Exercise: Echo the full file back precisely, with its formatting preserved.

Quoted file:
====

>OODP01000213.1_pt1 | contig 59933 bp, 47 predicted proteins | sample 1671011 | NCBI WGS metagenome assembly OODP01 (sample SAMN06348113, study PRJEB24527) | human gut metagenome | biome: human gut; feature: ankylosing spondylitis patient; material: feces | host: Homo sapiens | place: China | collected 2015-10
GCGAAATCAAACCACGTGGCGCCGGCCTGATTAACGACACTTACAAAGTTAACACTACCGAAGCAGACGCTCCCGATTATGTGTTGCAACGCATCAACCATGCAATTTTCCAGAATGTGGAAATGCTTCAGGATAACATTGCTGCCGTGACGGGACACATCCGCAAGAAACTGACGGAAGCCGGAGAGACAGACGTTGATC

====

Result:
>OODP01000213.1_pt1 | contig 59933 bp, 47 predicted proteins | sample 1671011 | NCBI WGS metagenome assembly OODP01 (sample SAMN06348113, study PRJEB24527) | human gut metagenome | biome: human gut; feature: ankylosing spondylitis patient; material: feces | host: Homo sapiens | place: China | collected 2015-10
GCGAAATCAAACCACGTGGCGCCGGCCTGATTAACGACACTTACAAAGTTAACACTACCGAAGCAGACGCTCCCGATTATGTGTTGCAACGCATCAACCATGCAATTTTCCAGAATGTGGAAATGCTTCAGGATAACATTGCTGCCGTGACGGGACACATCCGCAAGAAACTGACGGAAGCCGGAGAGACAGACGTTGATC